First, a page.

How VR could break America’s opioid addiction
Can virtual reality really soothe pain? Jo Marchant meets the doctors who say yes, and who hope this is a solution for the country consuming 80 per cent of the world’s opioid supply: the United States of America.
“It’s like a crawly feeling inside,” says Judy*. “You get hot, then chilled, and you feel like you want to run away.” The 57-year-old has short dark-grey hair and a haunted expression. She’s breathless and sits with her right leg balanced up on her walking stick, rocking it back and forth as she speaks.
Judy explains that she suffers from constant, debilitating pain: arthritis, back problems, fibromyalgia and daily migraines. She was a manager at a major electronics company until 2008, but can no longer work. She often hurts too much even to make it out of bed.
She’s taking around 20 different medications each day, including painkillers, antidepressants, sedatives and a skin patch containing a high dose of the opioid drug fentanyl, which she says did not significantly help her pain and which she’s now trying to come off. Her physician has been tapering the dose for months, so in addition to her pain she suffers withdrawal symptoms: the chills and crawling dread. Then her clinic announced that it would no longer prescribe any opioids at all, the unintended result of new, stricter measures aimed at clamping down on opioid abuse. Faced with losing access to the drug on which she is physically dependent, she has come to another clinic, Pain Consultants of East Tennessee (PCET) in Knoxville, desperate for help.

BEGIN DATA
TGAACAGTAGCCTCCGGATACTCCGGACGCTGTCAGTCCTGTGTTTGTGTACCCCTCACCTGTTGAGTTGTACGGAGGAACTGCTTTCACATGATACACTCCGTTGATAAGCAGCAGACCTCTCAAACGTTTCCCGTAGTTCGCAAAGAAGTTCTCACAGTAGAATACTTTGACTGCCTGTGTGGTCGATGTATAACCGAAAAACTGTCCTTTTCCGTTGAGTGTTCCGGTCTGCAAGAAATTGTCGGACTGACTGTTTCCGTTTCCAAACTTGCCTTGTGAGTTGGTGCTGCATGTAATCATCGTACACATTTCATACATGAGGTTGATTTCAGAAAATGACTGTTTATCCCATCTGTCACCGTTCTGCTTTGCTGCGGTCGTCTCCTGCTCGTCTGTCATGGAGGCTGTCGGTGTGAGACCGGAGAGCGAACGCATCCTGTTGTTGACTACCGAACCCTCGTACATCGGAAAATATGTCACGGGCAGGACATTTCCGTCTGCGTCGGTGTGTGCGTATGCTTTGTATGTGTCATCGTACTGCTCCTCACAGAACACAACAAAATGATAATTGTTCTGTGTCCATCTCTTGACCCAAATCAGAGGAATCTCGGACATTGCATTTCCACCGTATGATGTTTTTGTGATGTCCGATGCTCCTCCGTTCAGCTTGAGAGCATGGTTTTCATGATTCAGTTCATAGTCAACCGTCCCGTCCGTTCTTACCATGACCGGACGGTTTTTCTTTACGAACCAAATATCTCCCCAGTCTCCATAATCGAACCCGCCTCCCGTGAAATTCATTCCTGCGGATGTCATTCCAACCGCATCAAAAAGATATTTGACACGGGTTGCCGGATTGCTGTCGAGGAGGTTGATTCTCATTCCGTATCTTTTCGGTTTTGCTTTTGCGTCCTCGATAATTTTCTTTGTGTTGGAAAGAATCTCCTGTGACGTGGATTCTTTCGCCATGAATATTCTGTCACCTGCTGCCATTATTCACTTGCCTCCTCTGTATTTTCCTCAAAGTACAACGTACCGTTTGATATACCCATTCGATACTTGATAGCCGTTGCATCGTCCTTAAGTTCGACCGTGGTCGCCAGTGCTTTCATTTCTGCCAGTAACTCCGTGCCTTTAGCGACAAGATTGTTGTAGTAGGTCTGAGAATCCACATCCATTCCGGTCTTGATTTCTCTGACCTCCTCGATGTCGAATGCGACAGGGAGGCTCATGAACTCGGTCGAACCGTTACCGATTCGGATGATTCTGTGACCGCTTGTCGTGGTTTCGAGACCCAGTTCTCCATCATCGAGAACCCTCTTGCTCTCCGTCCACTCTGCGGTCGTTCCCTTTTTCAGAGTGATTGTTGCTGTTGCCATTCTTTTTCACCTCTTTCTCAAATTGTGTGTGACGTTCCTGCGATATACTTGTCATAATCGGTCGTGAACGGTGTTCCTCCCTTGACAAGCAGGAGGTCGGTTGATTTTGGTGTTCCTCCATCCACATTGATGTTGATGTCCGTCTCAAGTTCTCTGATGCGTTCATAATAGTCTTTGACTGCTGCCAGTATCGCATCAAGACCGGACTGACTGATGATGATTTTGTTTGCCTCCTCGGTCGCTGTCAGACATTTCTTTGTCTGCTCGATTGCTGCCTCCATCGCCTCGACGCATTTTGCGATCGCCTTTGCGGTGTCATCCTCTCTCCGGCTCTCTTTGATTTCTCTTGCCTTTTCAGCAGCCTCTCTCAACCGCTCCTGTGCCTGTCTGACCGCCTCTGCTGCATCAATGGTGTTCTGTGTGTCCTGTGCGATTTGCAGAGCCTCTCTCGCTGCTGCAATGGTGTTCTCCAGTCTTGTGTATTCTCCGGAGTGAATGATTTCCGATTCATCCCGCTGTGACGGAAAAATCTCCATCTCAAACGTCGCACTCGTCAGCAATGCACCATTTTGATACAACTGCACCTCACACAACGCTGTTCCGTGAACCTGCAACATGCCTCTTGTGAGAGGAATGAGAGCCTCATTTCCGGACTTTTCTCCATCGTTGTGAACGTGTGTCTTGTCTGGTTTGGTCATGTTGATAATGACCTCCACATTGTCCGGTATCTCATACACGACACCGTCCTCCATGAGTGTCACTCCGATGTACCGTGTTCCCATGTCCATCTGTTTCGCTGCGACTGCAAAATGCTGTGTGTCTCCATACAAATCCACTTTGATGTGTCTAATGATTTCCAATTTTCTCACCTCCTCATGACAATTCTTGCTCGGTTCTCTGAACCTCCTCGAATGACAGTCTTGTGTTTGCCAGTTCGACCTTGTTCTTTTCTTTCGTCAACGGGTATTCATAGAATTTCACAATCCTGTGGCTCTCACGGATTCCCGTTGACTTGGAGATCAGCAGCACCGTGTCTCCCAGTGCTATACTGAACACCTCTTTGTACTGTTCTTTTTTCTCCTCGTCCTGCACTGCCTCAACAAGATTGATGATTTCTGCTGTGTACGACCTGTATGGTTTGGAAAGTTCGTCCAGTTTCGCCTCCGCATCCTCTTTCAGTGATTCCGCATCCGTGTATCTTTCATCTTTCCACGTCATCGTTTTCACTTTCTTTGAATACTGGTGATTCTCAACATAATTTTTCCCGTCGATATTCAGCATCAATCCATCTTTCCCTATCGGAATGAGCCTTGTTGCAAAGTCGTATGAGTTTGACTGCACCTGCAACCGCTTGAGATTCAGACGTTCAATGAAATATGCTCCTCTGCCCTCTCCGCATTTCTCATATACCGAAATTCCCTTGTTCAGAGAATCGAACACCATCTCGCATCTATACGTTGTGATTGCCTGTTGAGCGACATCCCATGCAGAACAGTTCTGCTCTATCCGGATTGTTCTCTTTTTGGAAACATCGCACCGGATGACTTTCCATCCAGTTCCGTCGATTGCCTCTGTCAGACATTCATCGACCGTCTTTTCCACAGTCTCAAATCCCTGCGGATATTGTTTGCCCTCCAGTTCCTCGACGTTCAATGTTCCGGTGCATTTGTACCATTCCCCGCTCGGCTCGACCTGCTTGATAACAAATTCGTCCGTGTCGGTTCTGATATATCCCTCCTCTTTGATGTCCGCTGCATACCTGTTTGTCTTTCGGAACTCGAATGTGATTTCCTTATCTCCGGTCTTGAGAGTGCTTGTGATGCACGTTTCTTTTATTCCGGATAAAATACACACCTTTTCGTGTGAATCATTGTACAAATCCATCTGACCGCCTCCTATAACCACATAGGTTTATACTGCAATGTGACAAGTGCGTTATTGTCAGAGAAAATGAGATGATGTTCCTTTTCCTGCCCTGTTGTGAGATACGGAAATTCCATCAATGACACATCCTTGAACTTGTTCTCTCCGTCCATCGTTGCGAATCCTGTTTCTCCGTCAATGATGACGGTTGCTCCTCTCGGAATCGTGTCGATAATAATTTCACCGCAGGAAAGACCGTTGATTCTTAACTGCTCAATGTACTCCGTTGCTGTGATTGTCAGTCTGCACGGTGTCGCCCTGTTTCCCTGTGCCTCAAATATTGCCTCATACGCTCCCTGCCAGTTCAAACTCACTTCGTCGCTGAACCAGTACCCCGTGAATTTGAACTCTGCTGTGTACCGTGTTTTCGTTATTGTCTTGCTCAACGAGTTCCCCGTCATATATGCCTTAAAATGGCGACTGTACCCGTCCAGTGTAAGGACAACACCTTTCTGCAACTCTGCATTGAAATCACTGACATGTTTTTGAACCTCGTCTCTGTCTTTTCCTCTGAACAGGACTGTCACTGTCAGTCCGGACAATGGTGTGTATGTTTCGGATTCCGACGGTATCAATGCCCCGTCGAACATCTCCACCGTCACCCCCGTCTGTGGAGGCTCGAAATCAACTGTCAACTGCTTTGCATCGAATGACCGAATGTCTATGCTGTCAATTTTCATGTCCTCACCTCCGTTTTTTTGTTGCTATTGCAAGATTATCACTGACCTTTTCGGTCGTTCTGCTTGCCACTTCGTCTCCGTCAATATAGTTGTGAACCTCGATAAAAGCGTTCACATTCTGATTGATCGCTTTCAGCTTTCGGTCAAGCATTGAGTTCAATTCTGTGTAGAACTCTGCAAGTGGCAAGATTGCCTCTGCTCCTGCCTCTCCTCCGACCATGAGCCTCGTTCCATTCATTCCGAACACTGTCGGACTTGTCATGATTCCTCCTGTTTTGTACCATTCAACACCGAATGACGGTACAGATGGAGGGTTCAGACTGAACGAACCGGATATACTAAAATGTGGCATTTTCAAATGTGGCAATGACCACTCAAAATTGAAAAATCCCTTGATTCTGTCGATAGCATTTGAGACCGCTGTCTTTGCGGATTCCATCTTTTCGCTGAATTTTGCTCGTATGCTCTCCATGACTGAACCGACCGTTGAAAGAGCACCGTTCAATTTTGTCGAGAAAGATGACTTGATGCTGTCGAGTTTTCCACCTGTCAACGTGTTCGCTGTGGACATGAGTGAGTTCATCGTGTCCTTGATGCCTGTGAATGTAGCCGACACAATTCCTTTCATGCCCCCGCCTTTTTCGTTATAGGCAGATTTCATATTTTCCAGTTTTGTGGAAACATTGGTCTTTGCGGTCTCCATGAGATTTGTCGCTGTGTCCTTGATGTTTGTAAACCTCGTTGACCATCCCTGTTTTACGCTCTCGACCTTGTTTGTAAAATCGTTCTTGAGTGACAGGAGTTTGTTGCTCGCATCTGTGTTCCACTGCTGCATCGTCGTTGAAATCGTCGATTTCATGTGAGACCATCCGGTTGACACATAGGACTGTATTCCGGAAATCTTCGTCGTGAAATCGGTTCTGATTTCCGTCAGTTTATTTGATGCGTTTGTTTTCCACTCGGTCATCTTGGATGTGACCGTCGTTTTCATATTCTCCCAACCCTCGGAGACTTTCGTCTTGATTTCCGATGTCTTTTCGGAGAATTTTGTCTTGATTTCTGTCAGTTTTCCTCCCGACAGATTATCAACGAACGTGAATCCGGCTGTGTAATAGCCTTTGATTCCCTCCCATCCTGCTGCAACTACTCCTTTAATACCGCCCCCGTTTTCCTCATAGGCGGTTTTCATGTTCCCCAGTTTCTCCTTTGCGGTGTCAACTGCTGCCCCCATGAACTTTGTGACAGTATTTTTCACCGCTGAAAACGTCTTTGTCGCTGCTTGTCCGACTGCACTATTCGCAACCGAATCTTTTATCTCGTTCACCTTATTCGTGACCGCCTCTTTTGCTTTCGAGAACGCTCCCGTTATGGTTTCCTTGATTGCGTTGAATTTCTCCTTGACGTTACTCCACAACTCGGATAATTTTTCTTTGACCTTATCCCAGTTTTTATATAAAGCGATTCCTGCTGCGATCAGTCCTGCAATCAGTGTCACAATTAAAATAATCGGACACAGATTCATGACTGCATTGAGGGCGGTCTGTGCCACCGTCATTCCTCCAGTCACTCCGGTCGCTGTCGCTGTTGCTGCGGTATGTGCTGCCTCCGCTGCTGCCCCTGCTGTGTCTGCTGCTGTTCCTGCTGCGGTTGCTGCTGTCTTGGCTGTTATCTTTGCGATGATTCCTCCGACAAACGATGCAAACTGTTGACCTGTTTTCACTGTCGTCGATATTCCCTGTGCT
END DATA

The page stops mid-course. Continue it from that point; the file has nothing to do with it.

Ted Jones, the attending clinician, calls patients like Judy “refugees”. He says that he sees “tons” of similar cases. Over 100 million Americans suffer long-term pain. Now they find themselves at the epicentre of two colliding health catastrophes in the USA: chronic pain and opioid abuse.
Over the last few decades, US doctors have tackled constant pain problems by prescribing ever-higher levels of opioid painkillers – drugs such as hydrocodone and oxycodone, which belong to the same chemical family as morphine and heroin. These medications have turned out to be less effective for treating chronic pain than thought – and far more addictive. The surge in prescriptions has fed spiralling levels of opioid abuse and tens of thousands of overdose deaths.
Efforts to curb opioid prescriptions and abuse are starting to work. But with the spectacular failure of a drug-centric approach to treating chronic pain, doctors desperately need alternative ways to fight a condition that blights millions of lives. Jones is trying one, seemingly unlikely technological solution: virtual reality.
*Patients’ real names have been anonymised in this article.